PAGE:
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ConnectED, Take 2: A Lesson in How Politics Works in Washington, DC

In our last blog posting1 we praised Obama for his vision and leadership in establishing the ConnectED program2 — and we excoriated him for not providing new funding to insure the enactment of the ConnectED program.

Well, did we ever get an earful from some of our more “politically savvy” friends!  Yes, in the announcement of the ConnectED program, the White House did call on education to use “existing” funds to carry out the ConnectED mission — connecting 99 percent of America’s schools in five years and providing professional development to teachers in the use of the Internet. But the President also included this line in his announcement:

 “The President is calling on the Federal Communications Commission (FCC) to modernize and leverage the existing E-Rate program, and leverage the expertise of the National Telecommunications and Information Administration (NTIA) to deliver this connectivity to states, districts, and schools."3

That’s the key line! The President, in effect, told the FCC to use the “successful E-Rate program"4 to fund the ConnectED initiative!!!  Here is what that little sentence really means — at least according to our more politically savvy friends:

  1. “The Schools and Libraries Program of the Universal Service Fund, commonly known as "E-Rate," is5 administered by the Universal Service Administrative Company (USAC) under the direction of the Federal Communications Commission (FCC)”
  2. Districts apply to the USAC to cover various costs of connecting to the Internet. Currently, there is $2.25 billion available to pay for Internet connectivity costs.
  3. Money for the E-Rate program comes from each person who uses telecommunications’ services6. Thus, generally speaking, it is the telcos (e.g., Verizon, AT&T, Sprint, T-Mobile, etc.) that are charged by the FCC to collect that small amount we pay each month. The telcos then give that money to the USAC.7
  4. The commissioners can vote to raise the amount of money the telcos collect from each phone user, thereby increasing the amount of money available to schools to cover Internet connectivity costs.  For example, raising the E-Rate monthly “tax” by even fifty cents per month per tax-paying customer would generate millions if not billions of new monies to fund the ConnectED program!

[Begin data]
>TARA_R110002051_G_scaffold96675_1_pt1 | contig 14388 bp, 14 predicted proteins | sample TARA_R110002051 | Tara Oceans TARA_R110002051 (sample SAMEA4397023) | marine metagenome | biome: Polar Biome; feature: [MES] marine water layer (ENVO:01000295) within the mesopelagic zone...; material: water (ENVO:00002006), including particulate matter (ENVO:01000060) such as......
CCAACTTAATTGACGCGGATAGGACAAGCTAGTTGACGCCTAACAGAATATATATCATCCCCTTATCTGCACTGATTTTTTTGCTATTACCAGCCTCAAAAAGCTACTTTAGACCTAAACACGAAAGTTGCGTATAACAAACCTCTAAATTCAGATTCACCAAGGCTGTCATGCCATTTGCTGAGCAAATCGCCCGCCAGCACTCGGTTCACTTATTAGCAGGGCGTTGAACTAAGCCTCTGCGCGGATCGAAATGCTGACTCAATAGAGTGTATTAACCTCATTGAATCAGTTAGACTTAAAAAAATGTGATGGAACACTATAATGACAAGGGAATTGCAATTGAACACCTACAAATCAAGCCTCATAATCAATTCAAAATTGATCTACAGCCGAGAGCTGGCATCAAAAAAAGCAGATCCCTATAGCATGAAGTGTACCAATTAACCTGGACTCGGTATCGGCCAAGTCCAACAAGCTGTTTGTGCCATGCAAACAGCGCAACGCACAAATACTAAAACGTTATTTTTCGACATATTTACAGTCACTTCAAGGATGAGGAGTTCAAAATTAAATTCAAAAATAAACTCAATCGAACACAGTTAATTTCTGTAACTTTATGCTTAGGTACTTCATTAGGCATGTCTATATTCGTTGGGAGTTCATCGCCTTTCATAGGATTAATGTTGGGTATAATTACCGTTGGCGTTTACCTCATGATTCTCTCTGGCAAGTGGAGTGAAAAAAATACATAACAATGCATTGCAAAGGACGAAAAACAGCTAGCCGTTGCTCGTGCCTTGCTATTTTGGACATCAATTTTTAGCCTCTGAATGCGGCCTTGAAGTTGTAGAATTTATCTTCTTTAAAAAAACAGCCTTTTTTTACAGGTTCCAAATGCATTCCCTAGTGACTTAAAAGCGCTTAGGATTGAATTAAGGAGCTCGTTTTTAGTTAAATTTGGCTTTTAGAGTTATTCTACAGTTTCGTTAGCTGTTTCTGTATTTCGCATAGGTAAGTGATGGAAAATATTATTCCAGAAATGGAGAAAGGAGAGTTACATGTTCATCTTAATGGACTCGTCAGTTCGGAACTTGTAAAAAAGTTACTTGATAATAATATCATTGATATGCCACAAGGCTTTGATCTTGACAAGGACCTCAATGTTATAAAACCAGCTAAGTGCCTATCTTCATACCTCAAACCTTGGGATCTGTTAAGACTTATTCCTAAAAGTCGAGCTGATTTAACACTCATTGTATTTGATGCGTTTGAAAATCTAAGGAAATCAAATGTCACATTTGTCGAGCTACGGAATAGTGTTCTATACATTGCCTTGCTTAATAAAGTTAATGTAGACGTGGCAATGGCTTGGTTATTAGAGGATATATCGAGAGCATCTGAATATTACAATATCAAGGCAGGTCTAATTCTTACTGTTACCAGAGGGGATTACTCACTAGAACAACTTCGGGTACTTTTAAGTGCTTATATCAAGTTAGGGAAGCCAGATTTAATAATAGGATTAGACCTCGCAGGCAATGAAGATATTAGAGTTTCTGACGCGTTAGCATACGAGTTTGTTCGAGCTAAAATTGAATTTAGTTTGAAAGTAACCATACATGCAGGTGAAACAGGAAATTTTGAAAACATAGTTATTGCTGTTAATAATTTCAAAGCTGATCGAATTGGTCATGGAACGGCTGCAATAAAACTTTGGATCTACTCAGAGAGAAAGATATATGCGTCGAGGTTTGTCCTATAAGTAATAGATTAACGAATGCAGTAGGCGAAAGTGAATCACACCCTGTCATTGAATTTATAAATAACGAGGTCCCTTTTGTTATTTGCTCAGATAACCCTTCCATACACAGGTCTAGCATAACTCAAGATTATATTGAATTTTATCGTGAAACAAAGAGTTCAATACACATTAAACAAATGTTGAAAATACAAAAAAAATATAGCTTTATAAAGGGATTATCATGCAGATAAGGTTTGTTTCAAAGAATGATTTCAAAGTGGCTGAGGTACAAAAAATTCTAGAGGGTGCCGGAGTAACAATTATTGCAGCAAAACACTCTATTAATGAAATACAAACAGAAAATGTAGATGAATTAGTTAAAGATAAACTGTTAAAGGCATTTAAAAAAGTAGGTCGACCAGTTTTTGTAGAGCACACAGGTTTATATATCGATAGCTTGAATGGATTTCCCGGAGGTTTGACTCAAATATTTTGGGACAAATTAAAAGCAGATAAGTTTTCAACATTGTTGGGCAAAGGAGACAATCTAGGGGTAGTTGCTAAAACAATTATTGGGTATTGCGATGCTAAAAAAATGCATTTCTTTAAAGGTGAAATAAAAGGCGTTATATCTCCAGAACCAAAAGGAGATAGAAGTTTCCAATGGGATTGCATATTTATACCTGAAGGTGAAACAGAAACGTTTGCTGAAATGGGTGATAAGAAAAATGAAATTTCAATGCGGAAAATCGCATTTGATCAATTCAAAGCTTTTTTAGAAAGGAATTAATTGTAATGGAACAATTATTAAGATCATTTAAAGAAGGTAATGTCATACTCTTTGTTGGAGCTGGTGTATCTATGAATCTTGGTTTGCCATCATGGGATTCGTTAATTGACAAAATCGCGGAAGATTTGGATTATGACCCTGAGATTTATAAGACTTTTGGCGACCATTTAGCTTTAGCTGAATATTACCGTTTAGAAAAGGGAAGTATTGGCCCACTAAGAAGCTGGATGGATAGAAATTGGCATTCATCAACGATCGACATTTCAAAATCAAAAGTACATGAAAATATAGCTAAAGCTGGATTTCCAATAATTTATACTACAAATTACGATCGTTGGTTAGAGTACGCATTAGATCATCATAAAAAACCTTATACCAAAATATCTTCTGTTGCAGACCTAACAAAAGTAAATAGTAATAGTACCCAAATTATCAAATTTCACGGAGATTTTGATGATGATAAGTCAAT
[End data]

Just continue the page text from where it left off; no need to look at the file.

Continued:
5. It takes a majority (three of the five) of commissioners to raise the E-Rate monthly “tax.” Obama has appointed the majority of the commissioners8 including the new Chairman9.  Thus, it stands to reason that if Obama wants the FCC to raise the monthly tax to increase the monies available to “modernize and leverage the existing E-Rate program” then Obama’s appointees would be supportive of Obama’s desires.
  6. Given the current political climate, there is no way that Congress is going to vote an increase in taxes to pay for the ConnectED program. But, the FCC can, in effect, increase taxes, themselves with a simple majority vote of their board!

Sounds like a slam dunk? If only! See, a little birdie has told us10 that the telcos are not happy with a simple increase in the amount of E-Rate collected because, while they bear the burden of collecting the tax money — and field calls from irate customers about what the heck is this increase on my phone bill — the telcos may not necessarily get that extra E-Rate money back. The new money may well go to pay companies who provide networking services to the schools (e.g., ISPs), but who are not mandated to collect the E-Rate tax — and thus are not burdened with E-Rate tax collection like the telcos.

Now, if the telcos are not happy with the FCC’s plan,  we might, given our newly found political-savvyness, speculate as to what the telcos might do. Perhaps the telcos will use their considerable political leverage to suggest tweaks to the FCC proposal so that more of the new money goes back to them. Or, perhaps the telcos will go so far as to ask Congress to censure the FCC for overstepping their powers by, in effect, creating a tax. Government agencies, now and then, do overstep their powers. Only now and then, of course.

Time for hopping on the soap box: We all pay taxes for services that the government provides that may not benefit us directly. For example, we all pay for schools — even if we have no children who use the schools; we all pay for the food stamps program — even if we are not poor enough to warrant having food stamps. While we may grumble, we remember that we are in this together and we need to work for the common good.

ConnectED is needed by America and by all Americans; educating our children is the sure way to guarantee that America — and Americans — will continue to prosper — and keep the peace — in this highly competitive — and aggressive — world.

About the Authors

Cathie Norris is a Regents Professor and Chair in the Department of Learning Technologies, School of Information at the University of North Texas. Visit her site at

Elliot Soloway is an Arthur F. Thurnau Professor in the Department of CSE, College of Engineering, at the University of Michigan. Visit his site at

Find more from Elliot Soloway and Cathie Norris at their Reinventing Curriculum blog at